Post-Acute Withdrawal Syndrome (PAWS)

What You Should Know About PAWS

Post-Acute-Withdrawal Syndrome (PAWS) refers to a set of impairments that can persist for weeks or months after the abstaining from a substance of abuse. PAWS may also be referred to as post-withdrawal syndrome, prolonged withdrawal syndrome, or protracted withdrawal syndrome. The condition is marked by symptoms similar to those found in mood disorders and anxiety disorders, including mood swings, insomnia, and increased levels of anxiety even without any apparent stimulus.

PAWS symptoms most commonly manifest after a withdrawal period from alcohol, benzodiazepines and opioids, but have been known to occur with (cessation of) use of other psychoactive substances. It is estimated that 90 percent of recovering opioid users experience the syndrome to some degree as do 75 percent of recovering alcohol and psychotropic abusers. The precise mechanisms behind PAWS are still being investigated, but scientists believe the physical changes to the brain that occur during substance abuse and are responsible for increased tolerance to the substance are responsible for the recurring symptoms.

Signs And Symptoms

Symptoms of PAWS tend to fluctuate in severity, and may disappear altogether only to reappear at a later time. Some of the most common symptoms of PAWS include:

  • Difficulty with cognitive tasks, such as learning, problem solving, or memory recall
  • Irritability
  • Feelings of anxiety or panic
  • Depressed mood

Other symptoms may include:

  • Obsessive-compulsive behaviors
  • Difficulty maintaining social relationships
  • Craving originally abused substances
  • Apathy or pessimism
  • Disturbances in sleep patterns
  • Increased sensitivity to stress

These symptoms tend to increase in severity when triggered by stressful situations, but might flare up even without any clear stimulus.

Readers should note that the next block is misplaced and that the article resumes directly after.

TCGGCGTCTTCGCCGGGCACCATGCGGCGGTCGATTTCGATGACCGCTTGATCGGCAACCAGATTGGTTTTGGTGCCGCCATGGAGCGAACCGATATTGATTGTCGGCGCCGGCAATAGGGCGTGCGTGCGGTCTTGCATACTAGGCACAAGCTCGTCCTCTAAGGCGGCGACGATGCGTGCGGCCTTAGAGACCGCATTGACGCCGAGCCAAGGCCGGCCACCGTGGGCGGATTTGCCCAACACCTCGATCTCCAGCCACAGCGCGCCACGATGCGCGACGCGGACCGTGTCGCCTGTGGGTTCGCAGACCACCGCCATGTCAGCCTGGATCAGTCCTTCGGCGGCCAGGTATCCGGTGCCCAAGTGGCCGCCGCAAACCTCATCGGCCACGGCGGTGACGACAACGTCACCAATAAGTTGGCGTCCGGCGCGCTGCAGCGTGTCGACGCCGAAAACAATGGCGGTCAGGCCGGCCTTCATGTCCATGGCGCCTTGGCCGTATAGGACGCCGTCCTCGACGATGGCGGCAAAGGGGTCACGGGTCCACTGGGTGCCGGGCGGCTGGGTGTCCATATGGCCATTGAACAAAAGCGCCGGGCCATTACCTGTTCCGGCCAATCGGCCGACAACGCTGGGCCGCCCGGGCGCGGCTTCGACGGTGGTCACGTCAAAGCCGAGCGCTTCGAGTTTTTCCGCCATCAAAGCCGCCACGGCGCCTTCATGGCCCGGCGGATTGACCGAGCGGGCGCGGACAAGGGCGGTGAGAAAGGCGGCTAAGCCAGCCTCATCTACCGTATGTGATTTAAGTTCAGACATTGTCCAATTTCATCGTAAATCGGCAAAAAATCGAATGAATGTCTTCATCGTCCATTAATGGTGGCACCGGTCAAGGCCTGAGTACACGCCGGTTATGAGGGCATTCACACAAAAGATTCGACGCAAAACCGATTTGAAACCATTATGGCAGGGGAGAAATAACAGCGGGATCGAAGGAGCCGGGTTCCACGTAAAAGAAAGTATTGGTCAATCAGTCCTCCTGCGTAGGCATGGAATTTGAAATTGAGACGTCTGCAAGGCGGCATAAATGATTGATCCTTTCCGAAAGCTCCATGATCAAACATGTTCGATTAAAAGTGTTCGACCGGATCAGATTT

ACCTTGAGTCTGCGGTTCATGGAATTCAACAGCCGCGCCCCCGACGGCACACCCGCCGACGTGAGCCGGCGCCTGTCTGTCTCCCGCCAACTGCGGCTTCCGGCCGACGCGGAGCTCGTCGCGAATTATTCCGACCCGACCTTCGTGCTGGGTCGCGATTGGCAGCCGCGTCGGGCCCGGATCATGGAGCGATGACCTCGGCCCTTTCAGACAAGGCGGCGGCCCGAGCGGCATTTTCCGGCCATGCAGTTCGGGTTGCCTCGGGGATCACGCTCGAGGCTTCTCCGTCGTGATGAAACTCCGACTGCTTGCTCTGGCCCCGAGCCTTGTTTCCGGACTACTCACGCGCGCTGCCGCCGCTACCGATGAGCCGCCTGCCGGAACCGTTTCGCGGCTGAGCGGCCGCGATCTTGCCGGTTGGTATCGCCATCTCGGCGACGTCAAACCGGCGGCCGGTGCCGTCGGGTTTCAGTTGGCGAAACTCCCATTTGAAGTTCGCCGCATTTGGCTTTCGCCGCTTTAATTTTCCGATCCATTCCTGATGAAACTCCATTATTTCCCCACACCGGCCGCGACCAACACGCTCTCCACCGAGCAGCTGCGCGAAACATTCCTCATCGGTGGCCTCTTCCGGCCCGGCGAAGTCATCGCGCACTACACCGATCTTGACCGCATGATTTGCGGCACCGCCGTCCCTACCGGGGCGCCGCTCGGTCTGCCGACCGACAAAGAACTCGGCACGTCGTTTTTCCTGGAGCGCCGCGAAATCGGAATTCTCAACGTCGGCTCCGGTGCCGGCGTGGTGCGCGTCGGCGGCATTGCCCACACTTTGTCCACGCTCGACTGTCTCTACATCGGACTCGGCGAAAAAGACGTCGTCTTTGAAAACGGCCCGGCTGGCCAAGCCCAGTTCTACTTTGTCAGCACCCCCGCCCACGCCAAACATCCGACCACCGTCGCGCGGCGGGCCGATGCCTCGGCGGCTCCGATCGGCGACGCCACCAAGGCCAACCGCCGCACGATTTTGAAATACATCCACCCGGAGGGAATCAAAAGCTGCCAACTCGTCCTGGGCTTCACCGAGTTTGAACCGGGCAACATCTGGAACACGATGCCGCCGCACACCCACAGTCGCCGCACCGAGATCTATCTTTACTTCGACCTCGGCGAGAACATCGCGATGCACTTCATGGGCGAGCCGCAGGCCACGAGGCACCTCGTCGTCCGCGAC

Causes And Risk Factors

It is thought that PAWS is the result of physiologic changes that occur in the brain as a result of substance abuse. During drug abuse the brain makes adaptations to accommodate for the changes in available neurotransmitters, and these changes can result in excitability when levels of these neurotransmitters change during abstinence. Scientists hypothesize that that the brain’s capacity to deal with stress is reduced with prolonged substance abuse and the related withdrawal experiences. Infants born to mothers who have repeatedly abused substances are also at risk of developing PAWS.

PAWS can manifest after withdrawal from almost any abusive substance, but those abusing benzodiazepines seem to be the most at risk. There have been reports of benzodiazepine abusers experiencing symptoms of PAWS for years after final cessation of the abuse.


Treatment is generally administered over an extended period of time because the symptoms of PAWS can continue for months or years. Acamprosate, a drug commonly used to help recovering alcoholics, has been found to be somewhat effective in managing some PAWS symptoms. Other drugs may also be used. Most patients undergo psychotherapy as well, in the form of behavioral therapy, group therapy, or both to learn to cope with the symptoms.

PAWS can be challenging to deal with, especially after going through detox and then working to resist relapse. The unpredictable fluctuations of symptoms can be stressful, but a combination of drugs and therapy can help make those symptoms more manageable. The UCLA Dual Diagnosis Program can help you recover from addiction and co-occurring mental health conditions as well as deal with the ongoing symptoms of PAWS.